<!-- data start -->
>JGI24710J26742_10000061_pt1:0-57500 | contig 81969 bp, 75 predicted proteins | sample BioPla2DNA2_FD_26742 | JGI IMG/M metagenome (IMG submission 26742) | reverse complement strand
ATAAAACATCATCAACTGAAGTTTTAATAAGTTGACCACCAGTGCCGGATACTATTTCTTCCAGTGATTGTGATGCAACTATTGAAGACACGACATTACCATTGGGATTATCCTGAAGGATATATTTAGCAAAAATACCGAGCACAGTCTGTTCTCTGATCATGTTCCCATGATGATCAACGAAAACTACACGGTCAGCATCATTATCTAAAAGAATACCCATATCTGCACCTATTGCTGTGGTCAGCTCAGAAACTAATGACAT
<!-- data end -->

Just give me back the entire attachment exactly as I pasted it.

>JGI24710J26742_10000061_pt1:0-57500 | contig 81969 bp, 75 predicted proteins | sample BioPla2DNA2_FD_26742 | JGI IMG/M metagenome (IMG submission 26742) | reverse complement strand
ATAAAACATCATCAACTGAAGTTTTAATAAGTTGACCACCAGTGCCGGATACTATTTCTTCCAGTGATTGTGATGCAACTATTGAAGACACGACATTACCATTGGGATTATCCTGAAGGATATATTTAGCAAAAATACCGAGCACAGTCTGTTCTCTGATCATGTTCCCATGATGATCAACGAAAACTACACGGTCAGCATCATTATCTAAAAGAATACCCATATCTGCACCTATTGCTGTGGTCAGCTCAGAAACTAATGACAT